We had a customer bring in and older Gibson hollowbody whose previous owner had installed rhinestones in the headstock. He had already removed them, but wanted the holes filled and touched up.

We partially filled the holes, then went in with a layer of black lacquer, then filled to the top with clear lacquer. But in the course of leveling them we got these weird light colored areas that don't buff out where we didn't add any finish! We have done fill work and leveling before, but have never seen this particular scenario - what the heck happened, and how do we fix it! We don't do any spray finishing at this point, just minor touchups like this.

I noticed them as I was leveling, but had no idea that they weren't just scratches that would buff out....

Any help will be greatly appreciated, the customer is expecting to get it back this weekend - we thought all that was left was level and polish!


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Just looking at the pics, it looks like sand-through or buff-through the finish layer into some substrate.

Ditto to what Glen said. Hard to tell for sure from your pictures but it's likely an over lay made from a fiber material that has then been painted Black. The stuff is a lot like or may even be Black gasket material.

Your going to have to mask the inlay and spray it with an opaque Black, they follow with lacquer.

You've hit the fibre underlay.  Our schedule for this repair is:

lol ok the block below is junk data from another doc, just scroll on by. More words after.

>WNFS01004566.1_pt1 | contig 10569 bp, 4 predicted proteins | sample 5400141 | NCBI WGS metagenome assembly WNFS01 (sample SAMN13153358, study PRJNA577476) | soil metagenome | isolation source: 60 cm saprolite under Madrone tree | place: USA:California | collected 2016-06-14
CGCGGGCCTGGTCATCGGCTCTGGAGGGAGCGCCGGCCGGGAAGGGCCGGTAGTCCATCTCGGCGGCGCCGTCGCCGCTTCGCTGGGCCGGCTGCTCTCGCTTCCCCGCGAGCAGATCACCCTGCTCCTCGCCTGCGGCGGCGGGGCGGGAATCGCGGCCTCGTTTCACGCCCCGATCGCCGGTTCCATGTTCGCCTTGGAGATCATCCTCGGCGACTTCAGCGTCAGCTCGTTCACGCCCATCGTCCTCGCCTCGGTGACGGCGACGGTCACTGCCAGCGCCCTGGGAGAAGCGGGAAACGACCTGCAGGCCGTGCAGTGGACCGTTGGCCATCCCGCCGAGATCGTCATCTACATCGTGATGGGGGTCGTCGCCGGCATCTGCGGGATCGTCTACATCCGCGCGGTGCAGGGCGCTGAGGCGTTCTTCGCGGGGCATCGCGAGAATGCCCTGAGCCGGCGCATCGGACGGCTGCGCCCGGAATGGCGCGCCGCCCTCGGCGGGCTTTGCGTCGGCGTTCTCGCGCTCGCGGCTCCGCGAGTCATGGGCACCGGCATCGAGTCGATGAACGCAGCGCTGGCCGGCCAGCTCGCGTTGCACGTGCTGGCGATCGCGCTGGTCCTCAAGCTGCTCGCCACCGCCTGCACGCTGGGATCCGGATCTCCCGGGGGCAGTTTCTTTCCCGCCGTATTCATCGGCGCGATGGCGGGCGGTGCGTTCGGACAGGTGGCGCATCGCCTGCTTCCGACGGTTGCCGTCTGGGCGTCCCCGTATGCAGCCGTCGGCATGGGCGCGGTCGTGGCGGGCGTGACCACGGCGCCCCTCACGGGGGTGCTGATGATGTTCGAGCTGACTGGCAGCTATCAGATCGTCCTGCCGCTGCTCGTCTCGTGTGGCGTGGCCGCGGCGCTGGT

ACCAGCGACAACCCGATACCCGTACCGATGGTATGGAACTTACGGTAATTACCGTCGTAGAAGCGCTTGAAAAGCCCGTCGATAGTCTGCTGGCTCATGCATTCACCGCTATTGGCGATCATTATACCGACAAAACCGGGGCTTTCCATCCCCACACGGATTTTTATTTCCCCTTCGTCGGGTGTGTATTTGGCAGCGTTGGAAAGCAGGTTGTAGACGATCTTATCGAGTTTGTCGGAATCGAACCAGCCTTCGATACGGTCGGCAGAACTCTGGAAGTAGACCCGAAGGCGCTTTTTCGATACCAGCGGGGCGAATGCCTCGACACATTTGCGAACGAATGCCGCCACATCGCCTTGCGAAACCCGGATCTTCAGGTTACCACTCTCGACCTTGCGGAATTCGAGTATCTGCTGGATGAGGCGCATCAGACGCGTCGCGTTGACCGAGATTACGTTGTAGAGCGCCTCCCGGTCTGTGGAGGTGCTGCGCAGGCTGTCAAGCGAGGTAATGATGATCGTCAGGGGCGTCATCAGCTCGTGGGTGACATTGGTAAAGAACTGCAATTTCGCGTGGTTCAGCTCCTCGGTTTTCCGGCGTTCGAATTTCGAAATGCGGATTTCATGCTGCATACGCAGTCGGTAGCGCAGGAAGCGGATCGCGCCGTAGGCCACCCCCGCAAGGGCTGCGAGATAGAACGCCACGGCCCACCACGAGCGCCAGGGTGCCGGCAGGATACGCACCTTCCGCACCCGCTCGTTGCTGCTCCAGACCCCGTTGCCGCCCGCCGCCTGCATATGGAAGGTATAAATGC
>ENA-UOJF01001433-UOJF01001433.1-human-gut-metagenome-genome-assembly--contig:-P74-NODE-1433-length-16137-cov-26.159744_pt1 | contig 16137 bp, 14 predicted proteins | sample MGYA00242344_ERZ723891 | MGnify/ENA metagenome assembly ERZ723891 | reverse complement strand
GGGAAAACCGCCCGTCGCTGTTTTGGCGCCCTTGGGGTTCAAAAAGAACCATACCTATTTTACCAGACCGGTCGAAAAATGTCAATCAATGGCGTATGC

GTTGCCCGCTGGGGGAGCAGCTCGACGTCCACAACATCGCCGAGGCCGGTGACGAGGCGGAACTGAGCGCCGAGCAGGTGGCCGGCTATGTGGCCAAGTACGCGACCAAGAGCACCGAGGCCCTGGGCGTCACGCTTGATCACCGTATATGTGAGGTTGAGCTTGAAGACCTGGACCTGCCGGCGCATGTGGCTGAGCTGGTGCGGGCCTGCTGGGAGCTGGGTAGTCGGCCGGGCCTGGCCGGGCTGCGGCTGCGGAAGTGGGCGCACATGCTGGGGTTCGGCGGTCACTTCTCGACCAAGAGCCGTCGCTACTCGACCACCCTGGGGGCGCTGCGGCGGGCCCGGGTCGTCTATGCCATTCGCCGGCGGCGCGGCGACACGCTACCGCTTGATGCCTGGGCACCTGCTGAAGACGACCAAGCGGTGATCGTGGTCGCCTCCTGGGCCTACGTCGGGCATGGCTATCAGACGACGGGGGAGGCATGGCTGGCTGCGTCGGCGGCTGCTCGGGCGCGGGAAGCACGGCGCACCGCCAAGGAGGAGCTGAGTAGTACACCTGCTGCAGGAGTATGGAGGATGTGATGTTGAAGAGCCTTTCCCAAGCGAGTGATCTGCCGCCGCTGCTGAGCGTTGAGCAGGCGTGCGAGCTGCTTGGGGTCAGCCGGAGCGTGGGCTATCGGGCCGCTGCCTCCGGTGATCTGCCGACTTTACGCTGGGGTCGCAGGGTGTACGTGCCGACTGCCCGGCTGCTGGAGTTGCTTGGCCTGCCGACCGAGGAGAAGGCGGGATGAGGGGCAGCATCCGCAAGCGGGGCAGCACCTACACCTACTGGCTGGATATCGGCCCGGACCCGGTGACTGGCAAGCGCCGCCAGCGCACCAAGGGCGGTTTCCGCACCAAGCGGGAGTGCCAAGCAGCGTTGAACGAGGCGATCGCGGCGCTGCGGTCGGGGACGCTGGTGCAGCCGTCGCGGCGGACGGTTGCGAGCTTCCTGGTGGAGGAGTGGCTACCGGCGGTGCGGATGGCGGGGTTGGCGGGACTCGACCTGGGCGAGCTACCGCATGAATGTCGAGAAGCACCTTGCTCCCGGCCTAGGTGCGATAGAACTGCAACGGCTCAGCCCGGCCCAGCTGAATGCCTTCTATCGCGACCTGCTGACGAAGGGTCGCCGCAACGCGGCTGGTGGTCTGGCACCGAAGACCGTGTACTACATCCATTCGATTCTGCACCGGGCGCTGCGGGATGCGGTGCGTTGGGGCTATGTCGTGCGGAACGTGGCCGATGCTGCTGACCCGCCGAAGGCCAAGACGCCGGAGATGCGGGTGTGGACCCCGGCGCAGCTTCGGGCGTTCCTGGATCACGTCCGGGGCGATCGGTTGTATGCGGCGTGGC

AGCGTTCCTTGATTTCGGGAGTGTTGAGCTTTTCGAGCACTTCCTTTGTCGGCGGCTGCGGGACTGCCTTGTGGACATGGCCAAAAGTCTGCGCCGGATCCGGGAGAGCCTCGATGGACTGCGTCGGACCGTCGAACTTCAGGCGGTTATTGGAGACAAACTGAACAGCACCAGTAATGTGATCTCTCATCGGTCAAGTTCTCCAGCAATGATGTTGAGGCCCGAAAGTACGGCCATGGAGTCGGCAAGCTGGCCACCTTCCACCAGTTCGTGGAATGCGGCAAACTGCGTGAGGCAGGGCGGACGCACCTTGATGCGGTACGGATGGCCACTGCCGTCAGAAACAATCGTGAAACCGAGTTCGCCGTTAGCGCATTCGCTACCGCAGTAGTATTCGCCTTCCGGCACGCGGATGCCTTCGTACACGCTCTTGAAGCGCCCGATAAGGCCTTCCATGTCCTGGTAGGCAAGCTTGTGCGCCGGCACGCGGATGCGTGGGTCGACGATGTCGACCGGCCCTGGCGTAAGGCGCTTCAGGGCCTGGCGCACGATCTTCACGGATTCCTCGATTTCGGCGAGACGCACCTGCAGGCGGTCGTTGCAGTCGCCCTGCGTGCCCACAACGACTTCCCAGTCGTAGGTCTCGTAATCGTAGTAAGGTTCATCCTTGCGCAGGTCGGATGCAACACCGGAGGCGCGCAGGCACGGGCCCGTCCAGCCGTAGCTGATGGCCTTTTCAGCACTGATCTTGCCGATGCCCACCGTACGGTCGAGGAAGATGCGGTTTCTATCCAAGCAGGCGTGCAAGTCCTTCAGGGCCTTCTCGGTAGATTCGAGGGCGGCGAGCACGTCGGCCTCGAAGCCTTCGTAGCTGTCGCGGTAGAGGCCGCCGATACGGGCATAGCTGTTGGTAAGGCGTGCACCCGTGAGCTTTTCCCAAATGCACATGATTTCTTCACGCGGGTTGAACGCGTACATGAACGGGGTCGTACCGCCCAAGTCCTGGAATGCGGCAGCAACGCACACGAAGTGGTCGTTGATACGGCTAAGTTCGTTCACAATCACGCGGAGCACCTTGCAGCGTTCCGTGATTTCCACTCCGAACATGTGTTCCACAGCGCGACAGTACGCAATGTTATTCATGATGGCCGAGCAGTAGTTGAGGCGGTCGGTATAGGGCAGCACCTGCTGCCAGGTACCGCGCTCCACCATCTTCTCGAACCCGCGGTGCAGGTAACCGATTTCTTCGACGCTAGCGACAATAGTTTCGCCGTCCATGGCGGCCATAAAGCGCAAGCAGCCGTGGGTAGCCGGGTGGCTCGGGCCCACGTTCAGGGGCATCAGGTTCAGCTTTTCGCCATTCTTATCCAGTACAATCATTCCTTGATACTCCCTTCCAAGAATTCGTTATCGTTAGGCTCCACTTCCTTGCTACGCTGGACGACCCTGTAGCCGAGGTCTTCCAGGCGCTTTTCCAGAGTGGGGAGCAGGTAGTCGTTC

1.  Spray a couple of coats of clear over everything to normalise the surface, particularly make a good flat coverage of the brand.   Sand the brand coverage to dead flat and make sure that you have a good intact coat over the brand area.

2.  Spray a coat of black pigmented lacquer (not dyed) over the lot including the brand.

3   Locally scrub back the new black "skinny" coat  (only) in the brand area with 0000 steel wool to reveal and blend-in the brand to the existing border of black lacquer that originally remained. (this is not difficult and doesn't leave lines like masking does).

4. Spray a slightly dyed (shader) coat(s)  of clear and black to even out the complete headstock face appearance over everything, including the brand.  This won't obscure the brand at all if the black shader is applied lightly and with some finess.

5. Clear coat with a half a dozen skinny clearcoats - wrap around the sides of the peghead to even up the appearance if you wish.

6. Flatten and buff.

That our propriety fix and the only problem is it looks better than the original Gibson effort.  To achieve a genuine look, blindfold yourself, put on a baseball mitt and spray the lacquer to give an orange peel effect and then locally heat and freeze the brand area to crack the edges along with overtightening the tuners to depress and crack the areas around the washers. I'm sort of joking there - don't try this at home. A light scuff with 0000 steel wool should help vintage and blend in the finish



Many thanks for the info!


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